“I was one of those people who stayed with Nixon until he said goodbye,” Myles said. “I thought he was a good Republican and I thought they had my values, but they’ve been overlooked in recent years.”
Ms. Myles said she planned to vote for Mr. Biden, expressing only one doubt: “I would like him to be younger,” he said.
The biggest advantage may be Biden’s big advantage among white women with college degrees, who support him over Trump by 39 percentage points. In 2016, exit polls found that the group preferred Mrs. Clinton to Mr. Trump for just 7 percentage points. The poll also found that Biden has narrowed Trump’s lead with less educated white voters.
The Republican Party’s exodus of white voters has been especially pronounced among younger voters, an ominous trend for a party that already relied heavily on older Americans.
52% of whites under 45 said they supported Biden, while only 30% said they supported Trump. And their opposition is intense: more than twice as many younger whites viewed the president as very unfavorable than very favorable.
Tom Diamond, 31, a Republican in Fort Worth, Texas, said he planned to vote for Trump, but that he would do so with real doubts. He called the president a “poor leader” who had mishandled the pandemic and said Biden seemed “a guy he can trust.” But Mr. Trump had views that were closer to his on the economy, healthcare and abortion.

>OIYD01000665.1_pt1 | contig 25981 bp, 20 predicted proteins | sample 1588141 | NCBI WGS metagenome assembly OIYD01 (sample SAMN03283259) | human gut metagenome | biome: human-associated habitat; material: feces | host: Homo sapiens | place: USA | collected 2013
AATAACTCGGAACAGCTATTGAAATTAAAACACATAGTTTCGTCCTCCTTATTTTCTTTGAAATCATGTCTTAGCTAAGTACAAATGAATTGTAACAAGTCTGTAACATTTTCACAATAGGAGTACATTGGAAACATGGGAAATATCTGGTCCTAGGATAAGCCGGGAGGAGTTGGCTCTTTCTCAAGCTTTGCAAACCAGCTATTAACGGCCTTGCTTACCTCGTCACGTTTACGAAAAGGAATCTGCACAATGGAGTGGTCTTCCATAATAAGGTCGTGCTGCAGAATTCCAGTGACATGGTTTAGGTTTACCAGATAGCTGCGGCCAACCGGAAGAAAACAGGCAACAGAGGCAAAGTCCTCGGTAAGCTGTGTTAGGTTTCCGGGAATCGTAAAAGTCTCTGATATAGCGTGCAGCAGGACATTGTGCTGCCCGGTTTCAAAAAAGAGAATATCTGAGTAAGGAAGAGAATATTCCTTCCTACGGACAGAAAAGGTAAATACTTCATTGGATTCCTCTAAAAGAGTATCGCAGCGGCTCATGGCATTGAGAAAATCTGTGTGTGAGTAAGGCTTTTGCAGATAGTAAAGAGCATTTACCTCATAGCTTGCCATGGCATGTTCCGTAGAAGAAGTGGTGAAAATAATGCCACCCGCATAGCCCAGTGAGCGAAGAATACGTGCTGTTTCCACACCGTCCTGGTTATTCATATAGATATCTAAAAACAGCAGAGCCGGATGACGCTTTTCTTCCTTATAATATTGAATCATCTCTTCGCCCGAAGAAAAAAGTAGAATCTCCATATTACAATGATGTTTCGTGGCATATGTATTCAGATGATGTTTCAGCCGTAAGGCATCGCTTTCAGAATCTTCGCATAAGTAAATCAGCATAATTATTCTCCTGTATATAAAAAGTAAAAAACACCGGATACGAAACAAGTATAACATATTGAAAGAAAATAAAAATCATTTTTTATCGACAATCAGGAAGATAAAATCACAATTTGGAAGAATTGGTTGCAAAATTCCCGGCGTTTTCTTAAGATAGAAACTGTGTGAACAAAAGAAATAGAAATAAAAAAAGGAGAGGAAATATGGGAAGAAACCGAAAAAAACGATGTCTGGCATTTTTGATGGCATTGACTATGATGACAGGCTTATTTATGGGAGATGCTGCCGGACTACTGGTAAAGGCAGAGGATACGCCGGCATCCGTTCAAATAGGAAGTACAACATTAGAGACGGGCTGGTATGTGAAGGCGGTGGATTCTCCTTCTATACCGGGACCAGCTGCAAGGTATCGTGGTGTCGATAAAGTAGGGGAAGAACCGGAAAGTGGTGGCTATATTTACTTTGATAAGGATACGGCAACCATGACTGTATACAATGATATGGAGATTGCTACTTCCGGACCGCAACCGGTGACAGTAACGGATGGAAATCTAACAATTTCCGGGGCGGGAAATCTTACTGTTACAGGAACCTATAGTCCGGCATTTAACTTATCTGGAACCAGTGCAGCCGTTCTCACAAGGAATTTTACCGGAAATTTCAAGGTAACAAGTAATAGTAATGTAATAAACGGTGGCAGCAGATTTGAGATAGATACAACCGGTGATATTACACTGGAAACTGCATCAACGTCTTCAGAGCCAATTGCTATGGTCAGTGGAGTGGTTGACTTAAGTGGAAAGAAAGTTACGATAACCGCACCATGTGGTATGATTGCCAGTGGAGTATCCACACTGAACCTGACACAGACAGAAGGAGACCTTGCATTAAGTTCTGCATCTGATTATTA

“Part of you feels disgusting to vote for him,” said Diamond. “But definitely from a political perspective, that’s where my vote is going to go.”
Some concern about Trump stems from the racial attitudes of voters. According to the survey, white voters under the age of 45 overwhelmingly support the Black Lives Matter movement, while older whites are more lukewarm in their views of racial justice activism. And almost 70 percent of whites under the age of 45 said they believed the George Floyd murder was part of a broader pattern of excessive police violence against African-Americans rather than an isolated incident.
What is surprising, however, is that even among white older adults, one of Trump’s strongest groups, he has been harmed by his behavior. About two-fifths of whites over 65 said they disapproved of Trump’s handling of the coronavirus and race relations.